Should it be called a test, “that God tested Abraham” (22:1) or even a trial?

As we mentioned many times, love does not cohabit with anything different from its ways and attributes because the vessel of love is love. Both Abraham and Isaac indeed succeeded in becoming this truth.

Are we able to also become the truth?

Our patriarchs did it for us, so we may emulate them as the chosen people that we are. Hence we must fulfill this destiny as the mission that our Father wants from us. Love is the light of the world, the redemption we must reveal from the darkness of ego’s fantasies and illusions.

Once we all realize that love is the material manifestation of the love of God that redeems us from our deepest grief, sadness and pain, we will be truly free.

It’s been said many times in the Torah and the Hebrew scriptures that the choice is only ours, and that we must choose life over death, love over darkness. If we are capable to create so much pain and suffering to each other in this world, we are also capable to create happiness and joy for each other.

The result of choosing ego’s illusions of lack makes us inflict suffering on us and others. In contrast, choosing love to share among us is the best joy we can experience. When love is the cause, love is also the effect.

The sacrifice of Isaac was not about his life or his body but his total devotion and commitment to the Creator. This means to be all He wants us to be in the world He created for us.

“And Abraham called the name of that place Ado-nai Yireh [God shall see, and/or God shall appear] as it is said to this day: ‘On the mount God shall appear [see]’.” (22:14)

This is where the Temple of Jerusalem (Yireh Shalem), the highest awareness of the Creator, stands. It is the same place where we bring the choicest fruits of our own love’s ways and attributes as offerings, so God may see our image and likeness of Him. It is there where we become one with God.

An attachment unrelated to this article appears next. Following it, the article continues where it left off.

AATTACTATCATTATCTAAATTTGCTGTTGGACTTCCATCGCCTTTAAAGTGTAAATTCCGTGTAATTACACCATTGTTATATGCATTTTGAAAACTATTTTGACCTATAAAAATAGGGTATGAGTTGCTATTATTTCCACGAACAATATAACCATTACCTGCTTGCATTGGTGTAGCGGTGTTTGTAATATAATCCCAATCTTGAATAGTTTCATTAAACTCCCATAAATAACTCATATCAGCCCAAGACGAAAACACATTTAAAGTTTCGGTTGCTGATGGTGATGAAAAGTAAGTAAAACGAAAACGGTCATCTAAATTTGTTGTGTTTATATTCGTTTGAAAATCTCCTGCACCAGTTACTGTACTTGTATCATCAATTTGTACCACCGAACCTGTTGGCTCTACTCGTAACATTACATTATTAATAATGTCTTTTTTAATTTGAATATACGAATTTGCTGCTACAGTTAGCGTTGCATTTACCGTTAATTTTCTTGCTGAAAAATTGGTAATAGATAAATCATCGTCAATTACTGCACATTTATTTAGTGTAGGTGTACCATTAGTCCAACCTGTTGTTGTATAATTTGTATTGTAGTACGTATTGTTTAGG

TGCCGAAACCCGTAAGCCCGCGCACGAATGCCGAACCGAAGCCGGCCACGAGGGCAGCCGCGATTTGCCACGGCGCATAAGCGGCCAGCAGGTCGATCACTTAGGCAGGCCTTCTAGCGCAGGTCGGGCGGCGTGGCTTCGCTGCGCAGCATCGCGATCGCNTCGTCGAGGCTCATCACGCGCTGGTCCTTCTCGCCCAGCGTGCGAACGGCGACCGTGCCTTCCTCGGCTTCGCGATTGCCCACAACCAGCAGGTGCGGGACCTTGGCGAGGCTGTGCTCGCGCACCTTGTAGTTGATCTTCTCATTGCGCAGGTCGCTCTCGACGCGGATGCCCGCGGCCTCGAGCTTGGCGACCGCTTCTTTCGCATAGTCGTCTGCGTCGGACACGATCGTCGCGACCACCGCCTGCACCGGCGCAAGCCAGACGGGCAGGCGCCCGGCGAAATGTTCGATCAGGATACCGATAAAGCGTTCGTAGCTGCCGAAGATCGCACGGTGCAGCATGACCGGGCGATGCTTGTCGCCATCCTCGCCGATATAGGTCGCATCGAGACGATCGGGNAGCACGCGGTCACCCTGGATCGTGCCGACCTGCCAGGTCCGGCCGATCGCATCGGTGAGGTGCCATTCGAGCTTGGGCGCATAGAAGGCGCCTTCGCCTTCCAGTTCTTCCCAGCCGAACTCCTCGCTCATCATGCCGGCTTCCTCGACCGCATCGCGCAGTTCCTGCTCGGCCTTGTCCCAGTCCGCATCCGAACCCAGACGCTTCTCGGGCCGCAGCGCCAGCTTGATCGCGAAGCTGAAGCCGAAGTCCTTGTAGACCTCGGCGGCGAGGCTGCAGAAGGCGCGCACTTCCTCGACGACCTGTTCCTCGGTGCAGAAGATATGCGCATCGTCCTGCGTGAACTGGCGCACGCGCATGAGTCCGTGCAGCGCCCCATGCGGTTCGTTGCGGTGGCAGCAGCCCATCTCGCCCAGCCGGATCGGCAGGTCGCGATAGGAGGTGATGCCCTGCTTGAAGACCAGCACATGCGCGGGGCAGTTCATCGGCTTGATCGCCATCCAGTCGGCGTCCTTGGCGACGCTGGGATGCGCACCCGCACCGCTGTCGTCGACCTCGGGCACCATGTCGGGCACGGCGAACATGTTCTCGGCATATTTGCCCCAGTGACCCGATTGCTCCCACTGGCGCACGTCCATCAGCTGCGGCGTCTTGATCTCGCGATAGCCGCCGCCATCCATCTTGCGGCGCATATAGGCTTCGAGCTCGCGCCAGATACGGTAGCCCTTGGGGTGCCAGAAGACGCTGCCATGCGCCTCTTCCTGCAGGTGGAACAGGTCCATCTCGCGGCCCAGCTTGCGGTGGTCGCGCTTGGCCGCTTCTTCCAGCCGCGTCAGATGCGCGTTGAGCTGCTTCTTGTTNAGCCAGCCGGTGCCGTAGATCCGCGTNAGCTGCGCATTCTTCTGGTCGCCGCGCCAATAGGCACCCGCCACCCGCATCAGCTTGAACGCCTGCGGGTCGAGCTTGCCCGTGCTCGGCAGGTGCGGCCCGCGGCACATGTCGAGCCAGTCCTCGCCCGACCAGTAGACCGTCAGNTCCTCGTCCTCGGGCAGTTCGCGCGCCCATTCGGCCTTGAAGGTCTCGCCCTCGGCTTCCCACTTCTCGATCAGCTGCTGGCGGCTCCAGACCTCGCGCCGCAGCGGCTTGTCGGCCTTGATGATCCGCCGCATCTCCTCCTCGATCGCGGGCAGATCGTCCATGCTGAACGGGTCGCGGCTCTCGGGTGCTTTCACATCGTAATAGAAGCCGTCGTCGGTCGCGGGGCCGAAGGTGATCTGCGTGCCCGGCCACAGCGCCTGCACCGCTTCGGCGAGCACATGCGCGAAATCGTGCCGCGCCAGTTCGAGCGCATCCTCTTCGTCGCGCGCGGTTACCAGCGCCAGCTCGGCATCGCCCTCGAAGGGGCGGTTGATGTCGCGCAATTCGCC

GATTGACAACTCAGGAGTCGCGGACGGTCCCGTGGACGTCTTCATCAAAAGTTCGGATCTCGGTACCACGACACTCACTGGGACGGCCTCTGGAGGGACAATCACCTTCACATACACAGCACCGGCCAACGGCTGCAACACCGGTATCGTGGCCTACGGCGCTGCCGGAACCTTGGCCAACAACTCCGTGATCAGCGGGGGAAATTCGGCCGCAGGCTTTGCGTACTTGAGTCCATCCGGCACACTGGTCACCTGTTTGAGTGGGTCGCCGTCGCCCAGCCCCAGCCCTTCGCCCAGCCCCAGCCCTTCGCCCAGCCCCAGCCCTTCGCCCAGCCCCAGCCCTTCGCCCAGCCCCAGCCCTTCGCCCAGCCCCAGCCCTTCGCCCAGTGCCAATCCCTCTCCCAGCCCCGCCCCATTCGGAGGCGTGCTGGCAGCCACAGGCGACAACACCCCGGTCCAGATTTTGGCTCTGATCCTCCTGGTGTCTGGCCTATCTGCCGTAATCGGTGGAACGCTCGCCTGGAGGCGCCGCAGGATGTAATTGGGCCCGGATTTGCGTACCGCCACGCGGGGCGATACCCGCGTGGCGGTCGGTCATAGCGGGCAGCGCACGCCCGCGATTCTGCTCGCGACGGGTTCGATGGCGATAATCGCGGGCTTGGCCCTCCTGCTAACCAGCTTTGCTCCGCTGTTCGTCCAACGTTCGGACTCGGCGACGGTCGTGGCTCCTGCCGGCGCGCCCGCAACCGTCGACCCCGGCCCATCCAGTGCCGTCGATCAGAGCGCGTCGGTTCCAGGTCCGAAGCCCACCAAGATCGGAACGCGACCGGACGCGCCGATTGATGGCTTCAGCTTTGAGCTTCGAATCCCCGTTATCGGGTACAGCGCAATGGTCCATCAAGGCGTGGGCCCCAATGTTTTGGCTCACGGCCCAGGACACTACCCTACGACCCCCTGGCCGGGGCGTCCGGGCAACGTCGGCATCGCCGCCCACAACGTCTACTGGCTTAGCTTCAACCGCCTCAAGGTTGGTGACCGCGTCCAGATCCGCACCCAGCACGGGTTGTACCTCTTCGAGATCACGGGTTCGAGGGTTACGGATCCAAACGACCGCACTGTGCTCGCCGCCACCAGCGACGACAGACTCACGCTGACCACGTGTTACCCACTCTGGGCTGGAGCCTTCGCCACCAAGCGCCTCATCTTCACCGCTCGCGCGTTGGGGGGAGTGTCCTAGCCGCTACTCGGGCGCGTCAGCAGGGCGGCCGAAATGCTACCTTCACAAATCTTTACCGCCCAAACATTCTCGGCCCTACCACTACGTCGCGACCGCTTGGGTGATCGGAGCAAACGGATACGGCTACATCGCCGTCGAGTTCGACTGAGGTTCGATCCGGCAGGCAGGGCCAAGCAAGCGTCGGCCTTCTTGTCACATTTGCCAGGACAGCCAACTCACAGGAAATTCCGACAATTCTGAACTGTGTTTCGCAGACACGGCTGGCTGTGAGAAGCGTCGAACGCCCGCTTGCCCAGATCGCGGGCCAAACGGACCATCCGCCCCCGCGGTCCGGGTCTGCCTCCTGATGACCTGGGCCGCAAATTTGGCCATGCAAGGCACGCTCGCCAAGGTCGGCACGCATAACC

God already manifests His love for all His creation by sustaining it every moment. Now we in return have to elevate our love to Him, so both loves meet and become one.

This is indeed the place where we elevate all aspects and dimensions of consciousness to do His will, and these are represented by the tithes brought to the priests (Kohanim) and Levites, and the animals to be sacrificed in the Temple.

Every level and aspect of consciousness must be bound to do that which is sacred (this is the original meaning of “sacrifice”: to do the sacred). God knew that Abraham and Isaac were bound to serve Him by loving Him with all their heart, all their soul and all their might.

In Vayeira we learn again that God’s love sees us and recognizes us for the love that we are and manifest when we walk in His ways. Thus love shall be with us in all we do, as it happened with Abraham.

When we live this truth individually and collectively, redemption is already manifest. Hence we all rejoice and laugh as our matriarch Sarah did when she heard that she was going to have a child from whom we all now rejoice.

About the Author
Ariel Ben Avraham was born in Colombia (1958) from a family with Sephardic ancestry. He studied Cultural Anthropology in Bogota, and lived twenty years in Chicago working as a radio and television producer and writer. He emigrated to Israel in 2004, and for the last fourteen years has been studying the Chassidic mystic tradition, about which he writes and teaches. Based on his studies, he wrote his first book "God's Love" in 2009. He currently lives in Kochav Yaakov.